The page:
Forty years ago on Thanksgiving Day, I never imagined that the ancient American over-eating ritual would change the course of my career in amazing ways. But waking up the next morning still in discomfort from the previous day’s gorging, we decided to go for a walk.

But where to walk? I grew up in sprawl, but remembered the tiny village of Mooresville, Alabama where Dad occasionally took us when I was a kid. Dad was a cabinet-maker regarded by builders across the region as Mr. Perfect, and while his work in the 60s generally adhered to the styles of the day because that’s what people wanted, he had great love for the places that had long endured and were filled with superbly-crafted architectural patterns rarely built then. So he would take us to places like Mooresville from time to time so we could just soak it all in.

By mid-morning that Friday, Wanda, Susan, Hazel, and a friend and I shook ourselves from the post-feast muddle and headed out to Mooresville to go for a walk. I was in the middle of my third year of architecture school at the time, Wanda and I had been married 17 months, Susan was in her first year of architecture school, and Hazel was toward the end of her pre-teen years.

In those days, Mooresville still had its general store and another shop or two; maybe one was a coffee shop or breakfast place? In any case, the two churches still stand, and the post office is still in operation. The other commercial buildings still stand as well, and I hope they may be occupied again someday. The Stagecoach Inn & Tavern, sadly, was in ruins 40 years ago but I’m told it has been restored recently.

The village is only 9 square blocks sitting peacefully among great trees only a stone’s throw from the interstate right-of-way to the north, and sloping down to its Tennessee River landing to the south. It served as the first state capitol for a few years after incorporating in 1818; I think the legislators met in the tavern. In more recent times, it was the primary filming location for Disney’s Tom & Huck in 1995.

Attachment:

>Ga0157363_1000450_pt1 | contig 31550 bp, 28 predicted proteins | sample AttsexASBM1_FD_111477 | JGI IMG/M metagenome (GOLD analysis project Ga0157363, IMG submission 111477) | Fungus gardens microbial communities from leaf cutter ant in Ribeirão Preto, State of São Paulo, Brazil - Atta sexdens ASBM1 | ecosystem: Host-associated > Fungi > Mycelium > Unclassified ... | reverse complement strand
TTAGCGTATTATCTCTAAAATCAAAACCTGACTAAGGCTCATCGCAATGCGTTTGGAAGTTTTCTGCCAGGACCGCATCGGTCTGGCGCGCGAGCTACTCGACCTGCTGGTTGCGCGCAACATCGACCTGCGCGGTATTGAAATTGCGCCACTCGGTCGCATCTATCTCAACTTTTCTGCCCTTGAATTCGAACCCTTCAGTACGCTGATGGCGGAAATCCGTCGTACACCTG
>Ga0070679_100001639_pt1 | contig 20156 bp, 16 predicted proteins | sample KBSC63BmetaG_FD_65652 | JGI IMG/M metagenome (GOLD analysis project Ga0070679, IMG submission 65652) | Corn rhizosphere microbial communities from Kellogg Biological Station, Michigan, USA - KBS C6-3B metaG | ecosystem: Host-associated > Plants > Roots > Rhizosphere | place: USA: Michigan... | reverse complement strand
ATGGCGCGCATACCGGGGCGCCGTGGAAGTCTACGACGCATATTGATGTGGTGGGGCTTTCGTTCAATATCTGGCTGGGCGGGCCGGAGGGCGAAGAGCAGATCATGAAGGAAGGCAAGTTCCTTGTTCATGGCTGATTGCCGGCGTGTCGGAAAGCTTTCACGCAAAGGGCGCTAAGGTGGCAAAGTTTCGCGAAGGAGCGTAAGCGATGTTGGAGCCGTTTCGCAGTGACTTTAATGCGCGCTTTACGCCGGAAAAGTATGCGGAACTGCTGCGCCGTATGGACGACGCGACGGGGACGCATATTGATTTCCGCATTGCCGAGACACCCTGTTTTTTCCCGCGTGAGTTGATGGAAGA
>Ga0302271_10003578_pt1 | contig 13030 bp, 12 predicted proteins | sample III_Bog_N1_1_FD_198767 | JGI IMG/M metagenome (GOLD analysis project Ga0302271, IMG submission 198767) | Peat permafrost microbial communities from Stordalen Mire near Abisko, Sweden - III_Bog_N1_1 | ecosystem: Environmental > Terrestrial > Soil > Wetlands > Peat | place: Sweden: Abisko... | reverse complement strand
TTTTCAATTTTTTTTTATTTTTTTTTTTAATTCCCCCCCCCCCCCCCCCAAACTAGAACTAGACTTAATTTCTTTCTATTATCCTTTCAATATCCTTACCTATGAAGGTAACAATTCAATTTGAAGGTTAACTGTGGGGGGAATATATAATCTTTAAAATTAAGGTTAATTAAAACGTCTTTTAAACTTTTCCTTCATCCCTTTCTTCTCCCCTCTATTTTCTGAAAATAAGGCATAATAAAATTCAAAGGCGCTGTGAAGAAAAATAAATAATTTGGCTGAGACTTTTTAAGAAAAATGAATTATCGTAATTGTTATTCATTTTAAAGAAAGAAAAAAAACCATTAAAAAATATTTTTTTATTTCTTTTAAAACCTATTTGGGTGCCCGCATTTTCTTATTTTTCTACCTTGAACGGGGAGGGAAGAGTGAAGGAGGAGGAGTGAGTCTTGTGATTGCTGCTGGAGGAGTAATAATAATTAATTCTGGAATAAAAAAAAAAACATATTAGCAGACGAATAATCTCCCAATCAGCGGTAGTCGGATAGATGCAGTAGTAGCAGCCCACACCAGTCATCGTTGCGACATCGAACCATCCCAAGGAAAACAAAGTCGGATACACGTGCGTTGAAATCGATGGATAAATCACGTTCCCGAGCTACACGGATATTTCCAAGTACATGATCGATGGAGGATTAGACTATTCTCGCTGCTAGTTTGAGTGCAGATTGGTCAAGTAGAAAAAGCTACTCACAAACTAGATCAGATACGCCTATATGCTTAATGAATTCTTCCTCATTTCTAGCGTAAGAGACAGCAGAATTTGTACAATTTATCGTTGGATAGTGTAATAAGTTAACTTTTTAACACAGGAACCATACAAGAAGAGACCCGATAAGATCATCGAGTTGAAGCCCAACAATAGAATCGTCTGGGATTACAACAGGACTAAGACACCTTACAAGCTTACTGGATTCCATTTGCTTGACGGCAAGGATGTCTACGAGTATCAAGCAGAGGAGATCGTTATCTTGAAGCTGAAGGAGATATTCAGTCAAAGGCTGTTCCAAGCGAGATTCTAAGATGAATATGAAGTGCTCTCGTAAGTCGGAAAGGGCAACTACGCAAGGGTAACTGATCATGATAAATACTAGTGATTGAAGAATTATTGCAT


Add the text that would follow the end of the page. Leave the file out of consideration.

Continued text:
Walking around town that day, nearly halfway through my 5 years of architecture school, I was struck by two things I thought weren’t possible then. Having grown up in sprawl, I’d never experienced a place as an adult that was so compact, mixed-use, and walkable. Seaside was still a few months from breaking ground at that time, so to my knowledge nothing like this had ever been built in our day. But why not? If our ancestors enjoyed life in places like this, what were far too many of us doing stuck at the end of a cul-de-sac? That day primed me for being an instant adherent to the New Urbanism when DPZ’s plan of Seaside was published a few months later.

But the much longer-lasting questions were the architecture. Still embedded in the Dark Ages of Architecture, all that was built back then in flyover country like where I grew up was buildings like suburban tract houses, strip shopping centers and malls, and bronze glass box office buildings. The preservation movement had taken hold across the country by then and people were lovingly restoring houses and sometimes Main Street buildings downtown as the realization grew of what a downward trade the architecture of the Dark Ages had been in comparison to what it replaced. But how could we build lovable buildings again? What was the process? On that day, I had no clue.

Our architecture professors taught us that because we had recently acquired computers, the builders had bigger power tools, and the banks had more clever mortgages, we could build better than ever before. Quality was determined by the tools, in other words. But I was walking the streets of a place that day built by simple farmers and tradespeople with none of those tools, but both the urbanism and the architecture was clearly far superior to what was built in 1980. How did they do that in 1818, years before architects first set foot in Alabama? I did not know. But it was clear beyond debate that they had. What great wisdom did the people of the village possess to build better than 1980’s best and brightest? Again, I had no clue. It was a complete mystery.

But this wasn’t even the biggest mystery. One could imagine how an enlighted builder might come to town and build buildings people love for a time, but how was that wisdom passed down to the next generation? I was 20 years away from my first trip to Europe but was of course aware of the Italian hill towns, Cotswold hamlets, and villages in the South of France where the wisdom of building well had been passed down for centuries. What was the device? Go deep enough into European history, and most of the people were illiterate, so it couldn’t have been books. What was it?

I left Mooresville that day completely clueless, but I took this mystery of three questions (urbanism, architecture, and process) home with me and “fed and watered it,” if you will, hoping to unlock it someday, realizing I was much more likely to find something I was looking for than something I forgot.

This is the first post of three; the next will be tomorrow on Thanksgiving Day, and the wrap-up will be Friday on the 40th anniversary.

Next: The Mystery of Mooresville (part 2)